The substantial increase in civilian public expenditures reflected a major change in Israel’s national priorities. Although the overall total was higher than it had been in the past, the era of large investments in basic infrastructures for the development of a modern economy came to an end, making way for new priorities that reflected much less of a national perspective and considerably more sectoral, local and/or personal considerations. Consequently, the rate of economic growth declined significantly.
In recent years, including the budget years 2009 and 2010, Israel’s public expenditures, after exclusion of defense and interest expenditures, have been lower than the OECD average. This reduced level of available funds requires that the money be spent wisely. It also requires a serious examination of how the burden of its financing is distributed among Israel’s population together with a substantial improvement in the enforcement of the country’s tax laws.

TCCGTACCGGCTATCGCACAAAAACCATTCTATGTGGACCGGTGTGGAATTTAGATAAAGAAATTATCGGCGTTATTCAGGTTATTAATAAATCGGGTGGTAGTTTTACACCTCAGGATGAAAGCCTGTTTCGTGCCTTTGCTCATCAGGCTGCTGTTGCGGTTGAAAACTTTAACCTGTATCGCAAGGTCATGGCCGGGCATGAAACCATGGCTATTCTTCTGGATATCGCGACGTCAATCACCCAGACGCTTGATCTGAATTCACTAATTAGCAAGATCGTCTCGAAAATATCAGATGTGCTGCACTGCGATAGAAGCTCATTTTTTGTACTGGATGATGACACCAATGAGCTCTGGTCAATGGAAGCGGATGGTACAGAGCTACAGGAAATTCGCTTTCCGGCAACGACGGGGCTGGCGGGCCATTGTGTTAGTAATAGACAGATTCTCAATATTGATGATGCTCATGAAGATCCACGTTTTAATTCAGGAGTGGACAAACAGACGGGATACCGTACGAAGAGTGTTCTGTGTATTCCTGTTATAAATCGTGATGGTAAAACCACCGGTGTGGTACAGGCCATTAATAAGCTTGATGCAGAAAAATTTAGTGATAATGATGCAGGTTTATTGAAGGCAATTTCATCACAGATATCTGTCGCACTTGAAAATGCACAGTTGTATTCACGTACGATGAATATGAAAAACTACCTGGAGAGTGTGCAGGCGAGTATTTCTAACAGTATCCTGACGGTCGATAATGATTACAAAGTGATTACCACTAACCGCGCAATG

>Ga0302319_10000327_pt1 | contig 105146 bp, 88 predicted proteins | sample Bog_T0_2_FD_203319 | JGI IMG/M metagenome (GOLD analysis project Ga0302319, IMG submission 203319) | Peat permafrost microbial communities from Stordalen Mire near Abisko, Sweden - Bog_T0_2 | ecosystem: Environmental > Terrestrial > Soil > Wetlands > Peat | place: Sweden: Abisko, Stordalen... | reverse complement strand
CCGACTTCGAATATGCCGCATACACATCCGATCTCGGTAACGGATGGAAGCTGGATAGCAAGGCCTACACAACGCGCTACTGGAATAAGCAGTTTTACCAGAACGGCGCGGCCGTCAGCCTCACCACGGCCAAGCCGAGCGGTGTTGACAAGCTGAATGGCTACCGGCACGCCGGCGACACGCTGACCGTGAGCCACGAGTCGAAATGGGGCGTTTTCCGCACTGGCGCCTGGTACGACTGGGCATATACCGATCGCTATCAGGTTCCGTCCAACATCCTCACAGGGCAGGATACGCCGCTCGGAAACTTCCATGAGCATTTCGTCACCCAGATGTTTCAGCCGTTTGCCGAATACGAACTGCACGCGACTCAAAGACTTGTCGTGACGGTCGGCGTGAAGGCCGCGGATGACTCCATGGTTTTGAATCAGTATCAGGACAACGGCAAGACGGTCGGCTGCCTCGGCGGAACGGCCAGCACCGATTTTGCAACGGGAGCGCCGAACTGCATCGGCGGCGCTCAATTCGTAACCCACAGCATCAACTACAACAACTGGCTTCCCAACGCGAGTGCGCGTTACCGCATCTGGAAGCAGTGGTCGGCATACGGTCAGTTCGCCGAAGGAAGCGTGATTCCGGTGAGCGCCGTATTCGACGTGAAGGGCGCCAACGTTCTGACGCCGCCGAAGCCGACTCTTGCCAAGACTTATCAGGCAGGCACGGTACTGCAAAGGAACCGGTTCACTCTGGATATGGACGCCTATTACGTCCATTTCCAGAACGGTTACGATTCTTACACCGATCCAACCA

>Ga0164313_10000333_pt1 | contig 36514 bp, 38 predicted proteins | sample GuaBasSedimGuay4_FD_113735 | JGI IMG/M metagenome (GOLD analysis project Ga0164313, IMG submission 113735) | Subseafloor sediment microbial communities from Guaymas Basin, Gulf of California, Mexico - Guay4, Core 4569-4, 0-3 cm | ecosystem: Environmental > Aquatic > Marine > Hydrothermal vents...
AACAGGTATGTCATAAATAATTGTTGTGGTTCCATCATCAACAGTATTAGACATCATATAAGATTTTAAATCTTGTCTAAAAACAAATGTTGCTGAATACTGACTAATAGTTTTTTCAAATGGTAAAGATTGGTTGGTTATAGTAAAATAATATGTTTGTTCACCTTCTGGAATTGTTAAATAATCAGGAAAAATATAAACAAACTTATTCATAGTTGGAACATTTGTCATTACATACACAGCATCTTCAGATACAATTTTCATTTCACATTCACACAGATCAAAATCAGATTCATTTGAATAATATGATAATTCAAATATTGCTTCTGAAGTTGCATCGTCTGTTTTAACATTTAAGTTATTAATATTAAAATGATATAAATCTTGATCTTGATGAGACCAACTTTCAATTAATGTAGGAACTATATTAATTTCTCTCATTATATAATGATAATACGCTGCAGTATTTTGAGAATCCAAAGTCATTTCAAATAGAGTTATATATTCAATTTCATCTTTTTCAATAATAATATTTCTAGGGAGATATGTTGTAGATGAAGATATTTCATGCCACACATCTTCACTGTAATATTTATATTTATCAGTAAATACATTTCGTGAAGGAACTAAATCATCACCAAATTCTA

In a world that is witnessing increased competition between countries, when Israel’s rates of poverty and income inequality are high and its long run economic growth path is lower and flatter than those of leading Western countries, national priorities in budget allocation play a crucial role. The time has come for dealing with the question of whether the government budget should focus primarily on providing core treatment of central social and economic issues from a national perspective – such as building and strengthening human and physical infrastructures – or whether the focus should be on sectoral, local and/or personal interests. In a country that already has to bear a substantially heavier defense burden than is typical in the West, there is an even greater need for responsibility and caution when deciding how to spend what remains of the budget. Expenditures should be determined on the basis of national interests, with an emphasis on providing the tools and conditions that will enable as many people as possible to successfully contend in a modern economy while stressing a more selective social security network that maximizes the available assistance to those who truly need it most.